Pumped Storage Plants : Key Enabler of India's energy Transition
At the Glasgow COP26 meeting last year, the Hon’ble Prime Minister promised to strengthen India’s climate commitments. He made five promises, and called them the 'Panchamrits.' India’s new 2030 targets are the following:
- India will reach its non-fossil energy capacity to 500 GW by 2030.
- India will meet 50 percent of its energy requirements from renewable energy by 2030.
- India will reduce the total projected carbon emissions by one billion tonnes from now onwards till 2030.
- By 2030, India will reduce the carbon intensity of its economy by 45 percent.
The fifth target was achieving the net-zero goal by 2070. The announcements by our Hon’ble Prime Minister were bold and ambitious. Two of these targets were an upward revision of existing targets.
India has embarked upon a journey of achieving aggressive variable renewable energy (VRE) targets. However, there are grid integration challenges with an increase in the share of renewables. The primary challenge is of ensuring quality supply on a real-time basis – minute by minute, second by second – with a rising share of variable solar and wind generation, which is intermittent and depends on weather conditions. The power system would need to have increased flexibility. The large-scale integration of RE with an increasing share of solar and wind power can only be achieved by increasing the deployment of grid-scale energy storage. CEA estimates the optimal capacity mix by 2029– 2030 to include battery storage of 27 GW for 4 hours and PSPs of 10 GW is required to sustain the added RE into the grid. This would provide PSP with an immediate opportunity to develop so that the optimal generation mix for VREs can be expanded to meet 2030 targets.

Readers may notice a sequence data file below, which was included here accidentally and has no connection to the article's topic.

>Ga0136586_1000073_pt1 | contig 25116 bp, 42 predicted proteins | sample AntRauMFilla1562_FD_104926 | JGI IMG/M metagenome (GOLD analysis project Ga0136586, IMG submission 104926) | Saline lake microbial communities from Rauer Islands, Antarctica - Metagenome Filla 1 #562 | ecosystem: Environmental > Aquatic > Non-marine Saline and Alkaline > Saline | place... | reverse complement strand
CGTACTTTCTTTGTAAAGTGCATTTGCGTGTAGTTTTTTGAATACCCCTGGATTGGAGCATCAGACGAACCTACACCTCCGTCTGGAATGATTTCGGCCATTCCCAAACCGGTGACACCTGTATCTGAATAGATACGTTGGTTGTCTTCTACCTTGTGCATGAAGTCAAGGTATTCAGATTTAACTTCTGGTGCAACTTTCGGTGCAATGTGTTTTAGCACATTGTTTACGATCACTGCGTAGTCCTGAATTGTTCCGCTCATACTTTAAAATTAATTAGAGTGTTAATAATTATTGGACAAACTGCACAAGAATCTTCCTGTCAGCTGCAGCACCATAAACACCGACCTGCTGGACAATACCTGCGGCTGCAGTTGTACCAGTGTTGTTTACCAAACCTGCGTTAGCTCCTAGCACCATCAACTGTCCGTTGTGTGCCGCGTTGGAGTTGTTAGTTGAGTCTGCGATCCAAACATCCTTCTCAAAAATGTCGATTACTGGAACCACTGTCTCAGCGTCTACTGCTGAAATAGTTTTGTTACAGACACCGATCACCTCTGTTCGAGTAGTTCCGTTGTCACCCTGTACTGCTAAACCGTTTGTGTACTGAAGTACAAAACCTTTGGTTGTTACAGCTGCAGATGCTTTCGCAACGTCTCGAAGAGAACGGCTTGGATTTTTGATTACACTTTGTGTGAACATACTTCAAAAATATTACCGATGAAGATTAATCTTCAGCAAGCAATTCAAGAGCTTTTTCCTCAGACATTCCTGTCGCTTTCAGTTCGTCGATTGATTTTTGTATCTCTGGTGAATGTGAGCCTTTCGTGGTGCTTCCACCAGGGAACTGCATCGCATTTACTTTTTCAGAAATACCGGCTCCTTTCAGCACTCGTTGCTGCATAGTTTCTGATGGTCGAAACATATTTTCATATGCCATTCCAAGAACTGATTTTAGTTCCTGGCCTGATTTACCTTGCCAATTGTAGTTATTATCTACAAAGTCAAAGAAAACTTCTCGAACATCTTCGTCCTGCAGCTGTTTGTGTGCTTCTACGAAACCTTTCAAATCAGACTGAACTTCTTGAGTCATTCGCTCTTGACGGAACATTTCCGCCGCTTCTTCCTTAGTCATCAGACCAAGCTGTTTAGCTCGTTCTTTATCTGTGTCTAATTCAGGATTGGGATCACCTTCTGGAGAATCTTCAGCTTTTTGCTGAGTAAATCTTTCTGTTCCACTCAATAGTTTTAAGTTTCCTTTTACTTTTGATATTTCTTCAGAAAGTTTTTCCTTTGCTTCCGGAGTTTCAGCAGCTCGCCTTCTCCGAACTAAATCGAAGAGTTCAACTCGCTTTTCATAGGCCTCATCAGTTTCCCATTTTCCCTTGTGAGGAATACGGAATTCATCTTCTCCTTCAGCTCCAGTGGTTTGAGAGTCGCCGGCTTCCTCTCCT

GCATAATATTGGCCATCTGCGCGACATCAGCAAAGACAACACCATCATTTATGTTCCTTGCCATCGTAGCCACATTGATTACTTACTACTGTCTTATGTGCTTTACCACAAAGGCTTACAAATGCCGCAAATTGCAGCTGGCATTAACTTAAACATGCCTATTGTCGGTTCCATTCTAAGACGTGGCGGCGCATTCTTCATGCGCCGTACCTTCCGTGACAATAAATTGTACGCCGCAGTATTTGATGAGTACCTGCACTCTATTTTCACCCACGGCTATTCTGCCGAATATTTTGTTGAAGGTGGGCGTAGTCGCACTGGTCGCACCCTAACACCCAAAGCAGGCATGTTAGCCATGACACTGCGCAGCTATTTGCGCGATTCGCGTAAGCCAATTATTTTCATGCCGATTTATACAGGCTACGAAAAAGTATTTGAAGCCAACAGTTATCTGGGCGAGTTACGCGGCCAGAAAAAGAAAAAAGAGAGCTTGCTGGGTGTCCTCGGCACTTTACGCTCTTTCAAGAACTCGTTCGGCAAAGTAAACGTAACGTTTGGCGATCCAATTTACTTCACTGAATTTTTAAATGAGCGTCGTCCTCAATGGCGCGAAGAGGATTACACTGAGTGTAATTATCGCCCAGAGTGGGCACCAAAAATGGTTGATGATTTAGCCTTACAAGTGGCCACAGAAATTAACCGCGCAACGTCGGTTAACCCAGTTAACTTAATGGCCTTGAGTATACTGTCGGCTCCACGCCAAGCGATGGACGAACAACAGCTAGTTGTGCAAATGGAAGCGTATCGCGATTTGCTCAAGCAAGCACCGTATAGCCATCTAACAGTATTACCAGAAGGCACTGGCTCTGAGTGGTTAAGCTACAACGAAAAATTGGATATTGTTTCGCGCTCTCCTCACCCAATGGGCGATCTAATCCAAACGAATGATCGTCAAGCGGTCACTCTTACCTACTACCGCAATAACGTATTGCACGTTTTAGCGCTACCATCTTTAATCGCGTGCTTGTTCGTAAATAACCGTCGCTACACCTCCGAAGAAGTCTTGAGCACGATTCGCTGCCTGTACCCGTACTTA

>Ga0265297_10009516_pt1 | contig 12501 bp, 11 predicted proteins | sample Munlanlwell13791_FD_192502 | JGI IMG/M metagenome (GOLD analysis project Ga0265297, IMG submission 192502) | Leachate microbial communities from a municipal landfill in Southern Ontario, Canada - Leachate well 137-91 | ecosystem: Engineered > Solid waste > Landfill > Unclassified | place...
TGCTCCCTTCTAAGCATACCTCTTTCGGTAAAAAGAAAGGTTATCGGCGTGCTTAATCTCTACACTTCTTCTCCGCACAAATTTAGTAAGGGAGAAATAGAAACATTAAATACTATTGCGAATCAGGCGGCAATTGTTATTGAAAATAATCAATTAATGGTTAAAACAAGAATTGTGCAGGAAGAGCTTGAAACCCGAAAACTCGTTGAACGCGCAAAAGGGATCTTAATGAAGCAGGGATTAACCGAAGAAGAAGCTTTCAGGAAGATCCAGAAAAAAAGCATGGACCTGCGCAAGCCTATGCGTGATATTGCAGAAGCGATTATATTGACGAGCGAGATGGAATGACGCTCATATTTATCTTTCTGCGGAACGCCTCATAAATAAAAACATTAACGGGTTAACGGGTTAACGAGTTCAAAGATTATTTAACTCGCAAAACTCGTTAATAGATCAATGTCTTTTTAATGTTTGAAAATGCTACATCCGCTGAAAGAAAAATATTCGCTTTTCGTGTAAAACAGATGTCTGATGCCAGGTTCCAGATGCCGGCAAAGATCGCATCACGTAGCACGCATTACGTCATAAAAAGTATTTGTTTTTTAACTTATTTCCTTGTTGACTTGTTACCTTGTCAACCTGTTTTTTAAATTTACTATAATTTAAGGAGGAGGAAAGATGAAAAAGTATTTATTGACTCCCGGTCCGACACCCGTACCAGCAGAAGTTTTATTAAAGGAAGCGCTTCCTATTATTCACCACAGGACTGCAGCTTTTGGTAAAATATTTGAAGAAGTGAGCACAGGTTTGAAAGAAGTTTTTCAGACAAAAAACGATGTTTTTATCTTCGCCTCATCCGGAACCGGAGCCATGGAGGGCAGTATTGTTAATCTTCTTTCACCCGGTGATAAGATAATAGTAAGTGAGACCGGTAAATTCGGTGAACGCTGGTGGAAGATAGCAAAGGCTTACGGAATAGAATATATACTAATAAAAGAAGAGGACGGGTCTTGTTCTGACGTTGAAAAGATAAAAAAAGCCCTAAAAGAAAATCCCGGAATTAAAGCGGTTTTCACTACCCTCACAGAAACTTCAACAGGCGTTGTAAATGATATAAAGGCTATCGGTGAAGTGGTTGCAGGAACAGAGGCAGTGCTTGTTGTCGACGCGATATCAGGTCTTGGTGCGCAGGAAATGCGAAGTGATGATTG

Globally, pumped storage technology is an established, proven, and cost-effective technology for storing electricity at times of high generation and/or low demand, which can then be released into peak demand periods. The total installed capacity globally is approximately 169 GW with over 95% of electricity storage capacity. This technology is designed to time-shift electricity to periods of peak demand so that power is stored when it is least expensive and then used during peak demand when prices are highest. PSPs are ideal for meeting evening peaks as well as providing grid frequency stabilization and stability.
In light of this, TERI released a paper titled ‘Roadmap to India’s 2030 Decarbonization Targets’ wherein we made specific recommendations to achieve the target of 500GW of non-fossil fuel energy capacity generation and it was emphasized that pump storage hydro-power technology(PSH) would play a key role.
This webinar shall focus on discussing the potential of PSH in India as well as its key challenges and issues.
TERI contacts: Taruna Idnani (Project Manager- Corporate Actions, TERI CBS, Email ID: firstname.lastname@example.org, Phone number: 9313298898)
Apoorva Singh (Research Associate, Electricity and Fuels Division, Email ID: email@example.com, Phone Number: 8287180476)